The European Commission’s IFR Impact Report indeed found that certain retailers have continued to surcharge on card transactions for which interchange has been capped. This is concerning as it is not only a circumvention of the rules, but it also undermines consumer trust in cards and offsets any potential consumer savings by IFR. Another example where we have seen circumvention of the rules is the provision around consumer choice at Point of Sale (POS). The aim of this provision was to put the choice of payment brand in the hands of the consumer and retailer, but it is most often the retailer alone who decides which payment brand is to be used. The European Commission and National Competent Authorities should work together to monitor the market and consistently enforce the legislation in order to avoid these violations.

The capping of interchange has significantly reduced interchange revenues for issuers, reducing their ability and incentive to innovate. Nevertheless, we have seen further innovation, including by other players in the value chain. Schemes and acquirers have continued to innovate in order to meet high consumer and retailer expectations in a growing digital market. Collectively, the different actors that enable a card transaction will continue to invest in delivering benefits to European consumers and retailers, achieving this through ensuring quick and guaranteed transactions, delivering cost efficiencies and security in an increasing competitive environment.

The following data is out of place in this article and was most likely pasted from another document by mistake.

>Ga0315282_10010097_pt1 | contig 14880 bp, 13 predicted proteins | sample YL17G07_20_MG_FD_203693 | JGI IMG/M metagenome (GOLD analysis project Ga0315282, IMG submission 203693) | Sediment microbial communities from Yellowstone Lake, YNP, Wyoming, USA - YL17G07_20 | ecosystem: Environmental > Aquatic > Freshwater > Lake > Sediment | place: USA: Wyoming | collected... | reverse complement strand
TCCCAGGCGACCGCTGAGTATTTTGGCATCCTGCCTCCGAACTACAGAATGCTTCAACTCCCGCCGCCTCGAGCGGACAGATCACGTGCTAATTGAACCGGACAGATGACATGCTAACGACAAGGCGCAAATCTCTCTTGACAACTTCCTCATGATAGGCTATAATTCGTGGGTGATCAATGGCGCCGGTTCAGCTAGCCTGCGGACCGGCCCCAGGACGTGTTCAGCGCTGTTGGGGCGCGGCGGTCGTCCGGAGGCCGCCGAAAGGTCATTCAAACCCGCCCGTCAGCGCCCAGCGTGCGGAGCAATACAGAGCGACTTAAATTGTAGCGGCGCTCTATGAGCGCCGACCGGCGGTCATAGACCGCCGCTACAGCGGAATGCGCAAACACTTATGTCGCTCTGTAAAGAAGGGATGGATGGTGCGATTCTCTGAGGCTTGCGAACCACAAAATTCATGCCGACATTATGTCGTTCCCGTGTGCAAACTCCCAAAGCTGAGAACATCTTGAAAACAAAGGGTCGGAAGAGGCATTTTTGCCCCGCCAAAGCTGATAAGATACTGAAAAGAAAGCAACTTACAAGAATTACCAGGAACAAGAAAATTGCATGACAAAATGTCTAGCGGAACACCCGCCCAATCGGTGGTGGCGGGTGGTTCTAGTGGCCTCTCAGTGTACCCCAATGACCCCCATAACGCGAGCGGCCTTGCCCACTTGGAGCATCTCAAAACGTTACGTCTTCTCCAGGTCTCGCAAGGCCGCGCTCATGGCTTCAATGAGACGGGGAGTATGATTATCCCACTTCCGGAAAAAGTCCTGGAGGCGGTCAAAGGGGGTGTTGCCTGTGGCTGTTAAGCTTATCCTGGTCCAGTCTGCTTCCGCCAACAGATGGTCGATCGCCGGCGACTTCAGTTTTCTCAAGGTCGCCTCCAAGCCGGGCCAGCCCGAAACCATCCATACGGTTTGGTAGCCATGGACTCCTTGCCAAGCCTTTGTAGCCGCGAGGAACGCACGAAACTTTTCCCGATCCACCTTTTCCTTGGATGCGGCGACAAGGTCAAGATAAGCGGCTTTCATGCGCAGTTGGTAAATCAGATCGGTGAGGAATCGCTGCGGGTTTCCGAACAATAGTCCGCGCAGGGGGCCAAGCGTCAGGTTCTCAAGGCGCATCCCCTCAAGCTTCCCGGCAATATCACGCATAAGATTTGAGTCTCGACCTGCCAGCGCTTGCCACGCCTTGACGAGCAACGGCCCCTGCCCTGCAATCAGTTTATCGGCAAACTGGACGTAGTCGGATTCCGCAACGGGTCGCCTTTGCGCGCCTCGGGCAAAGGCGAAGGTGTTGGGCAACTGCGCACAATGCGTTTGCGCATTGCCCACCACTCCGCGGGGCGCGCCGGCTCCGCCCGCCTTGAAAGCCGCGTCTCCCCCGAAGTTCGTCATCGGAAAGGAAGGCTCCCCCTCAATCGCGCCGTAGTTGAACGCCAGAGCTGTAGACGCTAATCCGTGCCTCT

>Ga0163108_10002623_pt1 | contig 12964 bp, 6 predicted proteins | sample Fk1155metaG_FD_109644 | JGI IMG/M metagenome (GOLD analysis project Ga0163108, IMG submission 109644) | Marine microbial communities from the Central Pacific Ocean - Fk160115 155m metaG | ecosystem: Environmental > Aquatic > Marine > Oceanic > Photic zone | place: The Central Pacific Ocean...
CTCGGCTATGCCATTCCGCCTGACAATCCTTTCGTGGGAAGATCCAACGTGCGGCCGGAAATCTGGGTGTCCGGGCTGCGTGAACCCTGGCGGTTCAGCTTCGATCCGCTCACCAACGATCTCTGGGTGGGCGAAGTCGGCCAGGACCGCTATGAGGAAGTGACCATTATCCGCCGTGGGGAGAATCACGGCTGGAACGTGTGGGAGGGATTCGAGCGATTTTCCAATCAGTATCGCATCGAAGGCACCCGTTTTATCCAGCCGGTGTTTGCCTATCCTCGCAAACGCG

If we look into broader cost of payments for merchants (service fee, cost for PSD/SCA), how do you predict this develop over the next years, especially with lines between online and offline getting more and more blurred?

Digitalisation and technical innovation have changed, and will continue to change, the way Europeans shop and pay with a significant growth in e-commerce and cross-border commerce. Payment providers will continue to invest and provide value to end-users, including merchants, in this increasing complex and challenging environment. At the same time, the cost of card acceptance has decreased. One of the potential reasons behind this could be the decrease in interchange fee levels brought about by the IFR. However, there are other factors which have impacted, and will continue to impact card acceptance costs. For smaller retailers, fees set on a per transaction basis (such as interchange) are less impactful than other costs to the overall cost of acceptance.